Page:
Ship maintenance

US Navy makes progress in maintaining coastal combat ships

File image courtesy of USN

Posted on November 18, 2021 at 10:46 p.m. by

The Maritime Executive

After a long series of controversies, the US Navy has good news regarding its fleet of Littoral Combat Ships. He accepted delivery of his first repair Freedom-LCS class, the final mark of approval for a class-wide solution for the vessel’s failure-prone suit gear.

The little Freedom-class surface fighter is intended for high-speed operations in shallow coastal waters. From top to bottom, the LCS was designed around a Navy speed requirement of over 40 knots, approximately 30% faster than a Arleigh Burke-class destroyer. The FreedomThe Class A’s thin armor, light armament, water-jet drive, and combined diesel and gas (CODAG) propulsion system were all selected with this goal of jetboat-like speed in mind.

The Freedom– the class’s propulsion system contains a sophisticated combined gear, which connects the final drive to one of three power options: its diesel engines for slow speeds, or its gas turbine engines for high speeds, or all its diesel and turbine engines for top speed. This is a common gearbox arrangement for a naval vessel, and it was selected as a practical way to achieve the speed requirement.

However, the combined gear design proved unreliable in service. In 2013, the first of her class USS Freedom suffered three mechanical failures while in transit to Singapore, then several more while deployed. In 2015, the USS Milwaukee suffered combination gear failure due to clutch slippage while sailing in the Atlantic, one month after delivery. The following year, the USS fort worth suffered a bearing failure related to human error in his suit gear.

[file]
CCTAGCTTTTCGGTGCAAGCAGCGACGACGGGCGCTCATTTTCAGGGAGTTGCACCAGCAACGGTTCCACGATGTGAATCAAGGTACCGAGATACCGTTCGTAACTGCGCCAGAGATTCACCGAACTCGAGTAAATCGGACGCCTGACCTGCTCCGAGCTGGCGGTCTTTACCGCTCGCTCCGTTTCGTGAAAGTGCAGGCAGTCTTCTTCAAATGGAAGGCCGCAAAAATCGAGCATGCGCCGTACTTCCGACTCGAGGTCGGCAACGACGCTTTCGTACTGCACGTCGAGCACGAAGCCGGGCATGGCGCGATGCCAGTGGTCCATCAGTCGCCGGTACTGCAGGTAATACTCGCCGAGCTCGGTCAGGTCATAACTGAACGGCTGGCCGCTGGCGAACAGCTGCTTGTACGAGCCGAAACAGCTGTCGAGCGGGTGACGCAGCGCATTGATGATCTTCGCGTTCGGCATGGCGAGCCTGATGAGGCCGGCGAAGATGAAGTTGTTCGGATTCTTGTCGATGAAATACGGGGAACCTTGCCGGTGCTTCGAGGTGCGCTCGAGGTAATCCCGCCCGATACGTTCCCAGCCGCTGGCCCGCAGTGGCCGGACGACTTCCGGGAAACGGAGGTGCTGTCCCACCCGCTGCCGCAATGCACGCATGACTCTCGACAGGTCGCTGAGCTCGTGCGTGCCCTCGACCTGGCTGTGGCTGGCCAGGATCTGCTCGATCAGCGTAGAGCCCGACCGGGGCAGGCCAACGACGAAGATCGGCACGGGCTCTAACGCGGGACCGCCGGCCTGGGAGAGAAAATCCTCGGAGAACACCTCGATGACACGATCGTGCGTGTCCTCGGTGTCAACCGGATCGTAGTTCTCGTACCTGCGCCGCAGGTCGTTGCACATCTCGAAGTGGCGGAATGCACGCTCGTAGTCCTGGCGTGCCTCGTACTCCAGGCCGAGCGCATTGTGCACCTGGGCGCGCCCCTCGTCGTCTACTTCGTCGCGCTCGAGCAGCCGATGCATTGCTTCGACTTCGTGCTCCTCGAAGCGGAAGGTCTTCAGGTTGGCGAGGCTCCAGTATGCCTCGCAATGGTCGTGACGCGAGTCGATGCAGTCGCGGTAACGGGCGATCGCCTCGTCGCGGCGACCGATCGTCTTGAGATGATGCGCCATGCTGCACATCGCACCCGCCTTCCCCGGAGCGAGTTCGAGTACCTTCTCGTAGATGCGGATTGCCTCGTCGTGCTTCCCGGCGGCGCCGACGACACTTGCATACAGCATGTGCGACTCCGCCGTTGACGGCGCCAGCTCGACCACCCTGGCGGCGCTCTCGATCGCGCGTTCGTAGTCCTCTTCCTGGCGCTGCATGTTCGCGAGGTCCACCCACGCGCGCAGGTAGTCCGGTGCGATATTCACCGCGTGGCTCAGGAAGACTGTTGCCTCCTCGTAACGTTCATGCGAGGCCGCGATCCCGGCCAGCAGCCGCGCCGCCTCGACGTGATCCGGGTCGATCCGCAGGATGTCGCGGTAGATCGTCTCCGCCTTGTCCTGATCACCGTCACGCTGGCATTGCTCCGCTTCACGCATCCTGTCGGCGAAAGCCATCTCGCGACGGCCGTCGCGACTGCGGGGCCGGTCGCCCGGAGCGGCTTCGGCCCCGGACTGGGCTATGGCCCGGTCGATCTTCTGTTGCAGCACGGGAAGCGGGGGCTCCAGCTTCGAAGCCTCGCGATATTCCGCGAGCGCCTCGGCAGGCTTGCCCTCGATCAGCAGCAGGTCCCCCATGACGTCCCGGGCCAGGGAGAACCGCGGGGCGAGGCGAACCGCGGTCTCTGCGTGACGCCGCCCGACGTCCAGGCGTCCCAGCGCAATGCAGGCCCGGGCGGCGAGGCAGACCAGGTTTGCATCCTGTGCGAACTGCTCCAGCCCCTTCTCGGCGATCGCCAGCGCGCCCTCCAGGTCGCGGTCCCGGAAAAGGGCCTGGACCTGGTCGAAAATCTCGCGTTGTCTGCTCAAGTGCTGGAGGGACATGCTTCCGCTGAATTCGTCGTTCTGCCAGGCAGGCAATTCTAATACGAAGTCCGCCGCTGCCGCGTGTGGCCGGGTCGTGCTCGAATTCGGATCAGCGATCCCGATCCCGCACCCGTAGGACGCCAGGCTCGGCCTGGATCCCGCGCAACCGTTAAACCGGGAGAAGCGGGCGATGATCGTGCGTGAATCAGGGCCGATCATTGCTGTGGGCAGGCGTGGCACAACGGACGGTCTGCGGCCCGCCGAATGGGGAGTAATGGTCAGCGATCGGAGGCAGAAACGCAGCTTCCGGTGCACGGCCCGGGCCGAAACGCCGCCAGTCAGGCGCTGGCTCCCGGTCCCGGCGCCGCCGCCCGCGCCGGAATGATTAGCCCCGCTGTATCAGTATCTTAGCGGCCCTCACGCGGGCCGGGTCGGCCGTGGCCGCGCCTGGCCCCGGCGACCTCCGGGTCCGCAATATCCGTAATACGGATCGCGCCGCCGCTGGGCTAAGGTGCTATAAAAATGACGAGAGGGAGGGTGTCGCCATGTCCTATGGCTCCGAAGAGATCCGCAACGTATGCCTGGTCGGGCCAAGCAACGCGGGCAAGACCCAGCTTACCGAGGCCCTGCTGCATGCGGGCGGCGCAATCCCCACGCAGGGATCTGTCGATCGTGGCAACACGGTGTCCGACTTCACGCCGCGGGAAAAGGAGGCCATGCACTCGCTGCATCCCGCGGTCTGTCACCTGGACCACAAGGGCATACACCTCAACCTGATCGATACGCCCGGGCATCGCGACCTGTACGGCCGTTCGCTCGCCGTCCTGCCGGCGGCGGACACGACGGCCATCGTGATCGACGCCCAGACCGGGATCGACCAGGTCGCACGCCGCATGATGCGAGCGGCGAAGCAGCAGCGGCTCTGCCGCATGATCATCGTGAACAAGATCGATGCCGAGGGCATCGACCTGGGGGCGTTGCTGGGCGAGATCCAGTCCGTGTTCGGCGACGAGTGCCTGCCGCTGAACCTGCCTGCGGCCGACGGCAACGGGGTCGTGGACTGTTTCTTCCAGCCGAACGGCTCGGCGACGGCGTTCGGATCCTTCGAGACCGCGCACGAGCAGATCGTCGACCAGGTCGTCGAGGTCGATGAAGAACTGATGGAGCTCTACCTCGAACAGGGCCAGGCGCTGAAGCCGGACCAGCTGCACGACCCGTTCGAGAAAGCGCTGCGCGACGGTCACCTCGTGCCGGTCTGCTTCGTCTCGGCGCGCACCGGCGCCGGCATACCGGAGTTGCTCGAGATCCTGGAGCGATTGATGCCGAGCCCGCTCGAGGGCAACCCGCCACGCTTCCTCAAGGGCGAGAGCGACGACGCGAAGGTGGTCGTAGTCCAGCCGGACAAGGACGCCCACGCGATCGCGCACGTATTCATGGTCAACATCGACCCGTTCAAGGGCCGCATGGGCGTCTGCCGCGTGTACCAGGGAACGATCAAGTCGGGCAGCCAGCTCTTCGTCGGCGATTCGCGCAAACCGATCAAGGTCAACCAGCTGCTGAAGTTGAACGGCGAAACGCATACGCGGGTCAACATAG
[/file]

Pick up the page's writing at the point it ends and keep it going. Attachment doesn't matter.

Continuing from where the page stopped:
In 2020, the Freedom-class LCS USS Detroit suffered a propulsion accident related to his gear combination en route, then lost all power. After this accident, the US Navy launched a root cause investigation with the gearbox OEM and with Lockheed Martin, the ship’s designer. They found a class-wide issue related to “premature high-speed clutch bearing failure.”

After discovering this “hardware defect”, the Navy limited its current FreedomLCS class fleet at a maximum speed of 34 knots until the problem is resolved. It also suspended all deliveries of new FreedomLCS-class hulls until its contractors find and implement a solution.

This week, Navy leadership announced that the fix had been found. It will be a big job to implement across the class, but the service is confident it will work, according to PEO Unmanned and Small Combatants Commander Rear Adm. Casey Moton.

The first ship to receive the fix was the USS Minneapolis-St.Paul. Moton told Defense News it took six months to remove all unrelated parts and equipment to gain access to the gearbox, then complete the repair, reassemble everything and conduct sea trials. were satisfactory, said Rear Admiral Moton.

Then, the Navy and Lockheed will have to repair four more ships under construction – LCS 23, 25, 27 and 29 – and develop a repair plan for ships already in service. They will also have to reach an agreement on cost sharing, according to Defense News.

Operational success for the Independence-class LCS

The Freedom-class LCS has stayed closer to home in recent years, but the Independence-class – an entirely different ship – enjoys extensive service in the Indo-Pacific, where the Navy needs it most.

Three IndependenceThe LCS-class hulls are currently operating out of Singapore, conducting exercises with US forces throughout the region. Capt. Tom Ogden, the commodore of Destroyer Squadron 7, said the three ships are benefiting from new active-duty Navy “maintenance execution teams”, which bolster the private contractor teams that previously handled most overseas LCS maintenance operations.

“With the same time spent on maintenance, we have increased the operational readiness of the LCS in the Pacific more than ever before,” Ogden told USNI.